Microsoft is opening up its Windows Holographic operating system to virtual reality headset makers. At Computex today, Microsoft released a demo video of its vision of "mixed reality" where VR headsets can interact with the company's HoloLens, and more. Microsoft demonstrated a concept of its vision for a mixed world of HoloLens and VR headsets, which included a HTC Vive headset. While HTC is working with Microsoft on VR experiences with Windows 10, it's not clear if the company is planning to shift its software over to Windows Holographic.
Central to Microsoft's vision is allowing VR headset makers to make use of the software and OS that powers HoloLens. At present, most VR headsets can't mix real people and real environments into the virtual world in the same way that Microsoft's augmented reality HoloLens headset can. Microsoft is hoping VR headset makers will take advantage of Windows Holographic to enable its mixed reality capability. That makes Windows Holographic a new platform, and the key part is Microsoft's perception APIs that power a lot of the HoloLens experiences.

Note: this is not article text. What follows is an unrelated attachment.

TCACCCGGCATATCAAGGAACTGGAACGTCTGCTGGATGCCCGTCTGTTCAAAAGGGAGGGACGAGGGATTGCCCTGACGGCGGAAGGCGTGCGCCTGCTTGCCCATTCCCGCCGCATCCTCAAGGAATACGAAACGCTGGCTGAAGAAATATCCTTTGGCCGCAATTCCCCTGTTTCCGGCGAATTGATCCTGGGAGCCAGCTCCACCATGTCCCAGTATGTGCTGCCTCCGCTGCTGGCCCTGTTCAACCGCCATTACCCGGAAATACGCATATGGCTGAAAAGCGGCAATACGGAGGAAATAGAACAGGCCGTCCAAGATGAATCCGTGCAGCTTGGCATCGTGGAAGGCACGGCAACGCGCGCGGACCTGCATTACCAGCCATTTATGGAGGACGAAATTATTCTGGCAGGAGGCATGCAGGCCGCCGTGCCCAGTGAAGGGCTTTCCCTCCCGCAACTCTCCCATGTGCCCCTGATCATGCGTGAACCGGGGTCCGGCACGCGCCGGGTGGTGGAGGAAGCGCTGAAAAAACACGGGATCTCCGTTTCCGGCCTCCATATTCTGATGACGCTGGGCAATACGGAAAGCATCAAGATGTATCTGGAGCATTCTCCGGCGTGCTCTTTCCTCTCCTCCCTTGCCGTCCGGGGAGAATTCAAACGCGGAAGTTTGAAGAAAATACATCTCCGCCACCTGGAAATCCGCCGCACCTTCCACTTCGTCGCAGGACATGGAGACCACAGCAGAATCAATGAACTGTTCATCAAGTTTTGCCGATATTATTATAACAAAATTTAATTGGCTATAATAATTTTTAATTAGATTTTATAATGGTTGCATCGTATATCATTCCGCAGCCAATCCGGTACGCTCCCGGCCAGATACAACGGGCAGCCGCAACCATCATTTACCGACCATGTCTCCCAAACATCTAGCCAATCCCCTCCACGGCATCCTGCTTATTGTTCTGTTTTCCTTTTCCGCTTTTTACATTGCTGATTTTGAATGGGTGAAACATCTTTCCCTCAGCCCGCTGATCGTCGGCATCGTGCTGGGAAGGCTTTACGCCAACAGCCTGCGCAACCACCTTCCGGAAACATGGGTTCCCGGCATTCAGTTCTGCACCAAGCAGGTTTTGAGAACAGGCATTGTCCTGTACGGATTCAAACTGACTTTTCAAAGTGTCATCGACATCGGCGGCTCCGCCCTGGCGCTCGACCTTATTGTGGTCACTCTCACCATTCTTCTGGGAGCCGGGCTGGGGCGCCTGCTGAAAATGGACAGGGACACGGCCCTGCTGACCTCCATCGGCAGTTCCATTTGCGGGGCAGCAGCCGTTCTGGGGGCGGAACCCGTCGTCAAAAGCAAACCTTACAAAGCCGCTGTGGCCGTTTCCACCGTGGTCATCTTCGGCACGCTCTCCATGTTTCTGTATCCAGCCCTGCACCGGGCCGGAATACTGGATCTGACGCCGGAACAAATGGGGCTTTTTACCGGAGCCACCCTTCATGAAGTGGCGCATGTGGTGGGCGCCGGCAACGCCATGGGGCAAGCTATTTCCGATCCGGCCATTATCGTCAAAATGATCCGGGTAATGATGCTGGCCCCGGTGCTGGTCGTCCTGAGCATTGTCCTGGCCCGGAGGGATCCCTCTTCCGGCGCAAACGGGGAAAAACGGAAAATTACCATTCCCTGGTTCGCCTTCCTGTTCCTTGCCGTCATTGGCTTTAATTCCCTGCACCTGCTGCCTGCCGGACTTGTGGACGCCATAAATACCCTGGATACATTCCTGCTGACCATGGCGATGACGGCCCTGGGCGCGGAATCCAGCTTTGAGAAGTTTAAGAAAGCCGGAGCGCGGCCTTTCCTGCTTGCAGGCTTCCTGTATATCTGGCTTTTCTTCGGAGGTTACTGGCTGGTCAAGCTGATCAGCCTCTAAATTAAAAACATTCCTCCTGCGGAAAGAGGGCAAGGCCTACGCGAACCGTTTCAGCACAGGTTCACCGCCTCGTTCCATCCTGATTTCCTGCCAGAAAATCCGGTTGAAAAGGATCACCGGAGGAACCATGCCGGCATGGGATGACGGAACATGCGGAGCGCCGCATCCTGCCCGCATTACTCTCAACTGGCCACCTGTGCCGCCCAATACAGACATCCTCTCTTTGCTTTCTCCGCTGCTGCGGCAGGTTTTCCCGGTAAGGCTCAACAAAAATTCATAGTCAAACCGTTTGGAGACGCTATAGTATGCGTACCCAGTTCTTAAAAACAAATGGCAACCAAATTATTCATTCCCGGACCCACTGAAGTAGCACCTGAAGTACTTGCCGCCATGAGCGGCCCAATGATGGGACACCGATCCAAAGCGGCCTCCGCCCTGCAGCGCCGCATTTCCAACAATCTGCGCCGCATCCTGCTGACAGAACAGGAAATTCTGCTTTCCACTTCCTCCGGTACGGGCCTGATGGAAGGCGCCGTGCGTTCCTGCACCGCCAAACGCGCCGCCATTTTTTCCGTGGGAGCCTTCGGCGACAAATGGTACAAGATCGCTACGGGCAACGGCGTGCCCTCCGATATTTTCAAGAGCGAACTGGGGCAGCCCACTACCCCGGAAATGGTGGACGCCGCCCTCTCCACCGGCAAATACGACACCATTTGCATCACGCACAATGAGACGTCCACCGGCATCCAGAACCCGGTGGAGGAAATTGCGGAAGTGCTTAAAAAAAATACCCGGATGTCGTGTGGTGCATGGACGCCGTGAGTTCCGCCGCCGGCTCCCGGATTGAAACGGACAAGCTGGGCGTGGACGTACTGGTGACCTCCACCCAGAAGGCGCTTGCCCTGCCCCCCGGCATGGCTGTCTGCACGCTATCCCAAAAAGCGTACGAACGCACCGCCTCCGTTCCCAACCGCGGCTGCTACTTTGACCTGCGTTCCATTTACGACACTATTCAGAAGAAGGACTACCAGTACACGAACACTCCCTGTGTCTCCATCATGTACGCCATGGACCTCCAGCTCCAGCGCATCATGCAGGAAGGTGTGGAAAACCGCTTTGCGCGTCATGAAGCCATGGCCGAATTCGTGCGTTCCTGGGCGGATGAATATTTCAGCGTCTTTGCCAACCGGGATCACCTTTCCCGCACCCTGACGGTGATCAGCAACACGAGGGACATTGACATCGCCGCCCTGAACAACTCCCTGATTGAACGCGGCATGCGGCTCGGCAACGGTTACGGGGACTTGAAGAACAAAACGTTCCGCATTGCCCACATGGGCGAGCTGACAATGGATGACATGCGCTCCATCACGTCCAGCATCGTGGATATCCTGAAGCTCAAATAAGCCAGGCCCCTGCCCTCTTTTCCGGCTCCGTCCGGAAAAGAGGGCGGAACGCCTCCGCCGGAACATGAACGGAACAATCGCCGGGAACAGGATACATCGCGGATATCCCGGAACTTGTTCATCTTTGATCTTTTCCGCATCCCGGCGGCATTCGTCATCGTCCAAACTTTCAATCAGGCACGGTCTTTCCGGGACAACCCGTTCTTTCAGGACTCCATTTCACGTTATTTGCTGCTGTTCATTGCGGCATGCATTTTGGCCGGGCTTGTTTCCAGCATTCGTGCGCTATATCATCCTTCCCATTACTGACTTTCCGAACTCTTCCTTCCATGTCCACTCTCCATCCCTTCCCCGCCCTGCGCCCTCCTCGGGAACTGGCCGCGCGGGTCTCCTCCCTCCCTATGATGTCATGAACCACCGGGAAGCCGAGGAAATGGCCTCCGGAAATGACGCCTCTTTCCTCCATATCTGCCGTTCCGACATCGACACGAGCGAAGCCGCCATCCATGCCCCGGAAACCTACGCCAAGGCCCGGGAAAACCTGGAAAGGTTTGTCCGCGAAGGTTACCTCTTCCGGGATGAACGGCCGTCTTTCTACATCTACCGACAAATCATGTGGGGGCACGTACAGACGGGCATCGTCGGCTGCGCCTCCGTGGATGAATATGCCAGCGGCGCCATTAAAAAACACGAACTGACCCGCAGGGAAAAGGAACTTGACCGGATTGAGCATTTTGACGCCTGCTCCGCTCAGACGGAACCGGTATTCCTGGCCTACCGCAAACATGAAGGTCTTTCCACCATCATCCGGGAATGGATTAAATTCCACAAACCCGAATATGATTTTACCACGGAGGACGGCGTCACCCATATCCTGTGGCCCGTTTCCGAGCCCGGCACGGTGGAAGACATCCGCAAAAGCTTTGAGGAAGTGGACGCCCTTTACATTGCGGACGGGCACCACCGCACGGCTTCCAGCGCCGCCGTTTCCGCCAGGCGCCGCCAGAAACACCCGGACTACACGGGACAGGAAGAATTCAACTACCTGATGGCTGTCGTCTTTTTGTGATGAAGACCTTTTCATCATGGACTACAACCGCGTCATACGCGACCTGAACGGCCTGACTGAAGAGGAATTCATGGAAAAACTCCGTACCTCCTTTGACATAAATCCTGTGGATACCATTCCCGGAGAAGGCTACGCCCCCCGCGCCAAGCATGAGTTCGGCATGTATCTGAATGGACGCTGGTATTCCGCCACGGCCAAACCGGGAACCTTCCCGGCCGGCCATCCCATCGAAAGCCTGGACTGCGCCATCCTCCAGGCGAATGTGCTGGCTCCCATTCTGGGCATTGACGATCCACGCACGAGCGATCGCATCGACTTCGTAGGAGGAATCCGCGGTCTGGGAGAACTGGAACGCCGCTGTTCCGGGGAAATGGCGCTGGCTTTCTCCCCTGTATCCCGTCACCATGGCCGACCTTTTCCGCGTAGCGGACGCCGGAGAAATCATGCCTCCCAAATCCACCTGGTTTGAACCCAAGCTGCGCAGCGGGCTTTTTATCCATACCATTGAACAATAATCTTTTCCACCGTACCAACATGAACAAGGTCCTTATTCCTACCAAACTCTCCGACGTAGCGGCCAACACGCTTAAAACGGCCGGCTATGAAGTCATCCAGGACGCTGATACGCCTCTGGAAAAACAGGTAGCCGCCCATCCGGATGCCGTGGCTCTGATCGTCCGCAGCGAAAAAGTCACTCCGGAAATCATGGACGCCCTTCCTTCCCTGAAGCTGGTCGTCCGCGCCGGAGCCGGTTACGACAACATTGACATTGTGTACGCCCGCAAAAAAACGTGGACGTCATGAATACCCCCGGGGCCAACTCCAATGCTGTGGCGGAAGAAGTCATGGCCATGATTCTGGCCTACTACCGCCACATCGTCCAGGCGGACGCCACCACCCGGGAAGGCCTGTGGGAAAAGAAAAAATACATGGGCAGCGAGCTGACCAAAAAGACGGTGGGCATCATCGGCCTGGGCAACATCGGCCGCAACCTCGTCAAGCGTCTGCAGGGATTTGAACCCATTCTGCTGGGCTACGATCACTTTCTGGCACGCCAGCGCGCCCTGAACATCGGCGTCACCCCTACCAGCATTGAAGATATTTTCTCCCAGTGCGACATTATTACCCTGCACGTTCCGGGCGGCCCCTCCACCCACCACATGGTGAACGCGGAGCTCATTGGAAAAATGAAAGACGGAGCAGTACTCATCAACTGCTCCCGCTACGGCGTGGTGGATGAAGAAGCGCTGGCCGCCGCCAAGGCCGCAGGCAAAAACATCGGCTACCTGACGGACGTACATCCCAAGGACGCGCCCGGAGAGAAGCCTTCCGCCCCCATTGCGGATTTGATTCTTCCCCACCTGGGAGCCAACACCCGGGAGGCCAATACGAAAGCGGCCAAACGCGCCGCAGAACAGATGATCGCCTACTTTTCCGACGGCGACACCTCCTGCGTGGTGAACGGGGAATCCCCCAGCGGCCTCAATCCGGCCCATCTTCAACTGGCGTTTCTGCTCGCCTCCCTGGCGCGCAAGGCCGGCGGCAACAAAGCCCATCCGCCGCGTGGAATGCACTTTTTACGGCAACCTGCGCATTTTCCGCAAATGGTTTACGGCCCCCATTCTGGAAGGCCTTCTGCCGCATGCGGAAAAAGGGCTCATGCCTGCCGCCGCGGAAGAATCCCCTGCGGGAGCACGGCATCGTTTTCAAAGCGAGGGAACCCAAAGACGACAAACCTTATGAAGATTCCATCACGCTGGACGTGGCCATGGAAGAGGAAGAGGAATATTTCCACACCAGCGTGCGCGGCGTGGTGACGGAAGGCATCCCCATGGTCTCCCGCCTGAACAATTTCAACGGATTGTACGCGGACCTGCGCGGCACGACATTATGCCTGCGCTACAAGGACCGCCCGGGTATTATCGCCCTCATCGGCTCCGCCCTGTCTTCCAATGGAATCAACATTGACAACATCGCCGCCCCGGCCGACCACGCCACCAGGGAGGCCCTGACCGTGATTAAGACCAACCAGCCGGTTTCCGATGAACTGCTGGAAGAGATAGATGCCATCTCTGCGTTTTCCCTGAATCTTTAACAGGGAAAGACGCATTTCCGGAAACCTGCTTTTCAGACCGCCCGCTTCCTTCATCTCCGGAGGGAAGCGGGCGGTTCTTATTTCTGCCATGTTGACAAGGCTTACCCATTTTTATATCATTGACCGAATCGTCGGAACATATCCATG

If a VR headset maker opts to use Windows Holographic then things like the Holographic shell (virtual Start menu), user interface, Windows Store, and Xbox Live services will all be available. Microsoft isn't sharing details on exactly how existing VR headsets could integrate Windows Holographic, but the company is working with Intel, AMD, Qualcomm, HTC, Acer, ASUS, Dell, Falcon Northwest, HP, Lenovo, MSI, and others on making Windows Holographic a platform for VR as well as AR.
It appears that no additional hardware will be required for VR headsets to run Windows Holographic, but Microsoft is planning to outline more software and hardware details at a WinHEC developer conference later this year. Microsoft's demonstration is merely a concept right now, but if the company can convince VR headset makers to switch to its operating system, software, and services then it has a key platform for distributing apps and VR content in the future.